The Sunshine Mine Disaster


The University of Idaho Press, 1995

The Sunshine Mine Disaster is a book of poetry and nonfiction about the 1972 mining disaster in Kellogg, Idaho, the worst catastrophe in the state’s history. I would describe my effort in Sunshine as a form of “witness” poetry, a poetry obviously grounded in history and politics, but I would also say that the construction of the book belies any notion that a history, whether official or personal, is an integrated “thing” to be apprehended whole. On this matter, I have clearly borrowed a Foucaultian skepticism about the integrity of confession and witnessing, or in other terms, a Didionian suspicion about the scaffolding and certainty of memory. And to confound these post-structuralist descriptions of my work and aims, I hold a steadfast faith in the common exchange for poetry: my most meaningful moment as a poet was my reading at an annual memorial service for the disaster in Kellogg, Idaho. In that exchange, I discovered what Muriel Rukeyser meant by “the Life of Poetry.”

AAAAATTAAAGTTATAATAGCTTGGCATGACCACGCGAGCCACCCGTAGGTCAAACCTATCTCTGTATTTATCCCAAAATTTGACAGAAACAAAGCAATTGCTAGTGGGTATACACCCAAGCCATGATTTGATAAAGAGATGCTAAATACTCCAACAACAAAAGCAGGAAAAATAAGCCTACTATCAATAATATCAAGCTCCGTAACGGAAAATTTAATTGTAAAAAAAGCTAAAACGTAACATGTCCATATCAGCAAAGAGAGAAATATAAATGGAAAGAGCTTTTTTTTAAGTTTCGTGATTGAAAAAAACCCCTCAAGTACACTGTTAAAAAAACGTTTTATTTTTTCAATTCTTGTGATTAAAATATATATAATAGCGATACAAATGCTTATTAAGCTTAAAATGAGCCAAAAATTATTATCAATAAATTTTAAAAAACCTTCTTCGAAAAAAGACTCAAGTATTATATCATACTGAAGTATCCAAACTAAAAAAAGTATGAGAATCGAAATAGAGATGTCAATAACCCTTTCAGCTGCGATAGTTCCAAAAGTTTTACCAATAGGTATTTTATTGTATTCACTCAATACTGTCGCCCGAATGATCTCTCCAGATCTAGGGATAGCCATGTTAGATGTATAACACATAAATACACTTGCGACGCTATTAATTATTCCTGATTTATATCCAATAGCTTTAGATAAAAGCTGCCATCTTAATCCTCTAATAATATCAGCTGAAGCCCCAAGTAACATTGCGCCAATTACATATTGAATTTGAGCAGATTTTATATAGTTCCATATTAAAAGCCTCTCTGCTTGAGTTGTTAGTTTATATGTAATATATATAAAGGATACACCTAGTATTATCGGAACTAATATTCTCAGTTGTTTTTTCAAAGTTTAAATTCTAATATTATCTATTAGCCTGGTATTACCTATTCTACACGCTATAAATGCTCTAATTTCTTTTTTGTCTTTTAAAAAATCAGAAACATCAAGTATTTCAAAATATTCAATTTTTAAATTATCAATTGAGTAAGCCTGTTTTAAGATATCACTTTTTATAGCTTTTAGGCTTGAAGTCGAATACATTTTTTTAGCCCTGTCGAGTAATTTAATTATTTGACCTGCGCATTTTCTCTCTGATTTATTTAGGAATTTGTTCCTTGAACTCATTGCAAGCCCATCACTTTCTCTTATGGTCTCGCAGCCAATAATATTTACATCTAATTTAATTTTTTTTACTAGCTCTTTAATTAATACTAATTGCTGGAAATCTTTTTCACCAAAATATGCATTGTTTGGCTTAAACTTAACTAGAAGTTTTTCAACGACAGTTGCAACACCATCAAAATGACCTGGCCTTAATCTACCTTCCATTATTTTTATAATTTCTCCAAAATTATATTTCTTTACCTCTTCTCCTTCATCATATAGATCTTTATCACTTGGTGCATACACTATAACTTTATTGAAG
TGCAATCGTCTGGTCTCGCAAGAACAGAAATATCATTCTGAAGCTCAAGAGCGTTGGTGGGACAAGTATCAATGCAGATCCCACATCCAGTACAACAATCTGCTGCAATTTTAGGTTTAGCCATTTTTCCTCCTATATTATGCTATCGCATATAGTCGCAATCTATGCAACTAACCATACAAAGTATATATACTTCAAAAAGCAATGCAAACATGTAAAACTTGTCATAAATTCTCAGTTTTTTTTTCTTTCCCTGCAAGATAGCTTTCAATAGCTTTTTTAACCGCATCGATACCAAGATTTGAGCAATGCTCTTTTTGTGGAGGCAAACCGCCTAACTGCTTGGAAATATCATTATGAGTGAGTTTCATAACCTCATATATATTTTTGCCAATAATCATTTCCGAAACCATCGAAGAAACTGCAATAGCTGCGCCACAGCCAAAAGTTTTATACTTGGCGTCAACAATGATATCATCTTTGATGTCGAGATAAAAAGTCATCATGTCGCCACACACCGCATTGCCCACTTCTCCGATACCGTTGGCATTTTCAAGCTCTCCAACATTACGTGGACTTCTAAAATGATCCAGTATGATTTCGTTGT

To get a sense of the book, you can read its preface, or better, you can read its final section. For critical assessments of The Sunshine Mine Disaster, you may want to view Brendan Galvin’s review of the book that appeared in Choice magazine or Kevin Walzer’s review that is on the ELF: Eclectic Literary Forum’s website.

You can order the book directly from the University of Idaho at 1-800-UIPRESS; if you prefer, you can order it electronically via Amazon Books.



The views and opinions expressed in this page and throughout my website are those of the page author and in no way represent those of Florida Gulf Coast University, the State University System of Florida, or the Florida Board of Regents.
 

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Last Modified 7 December 1998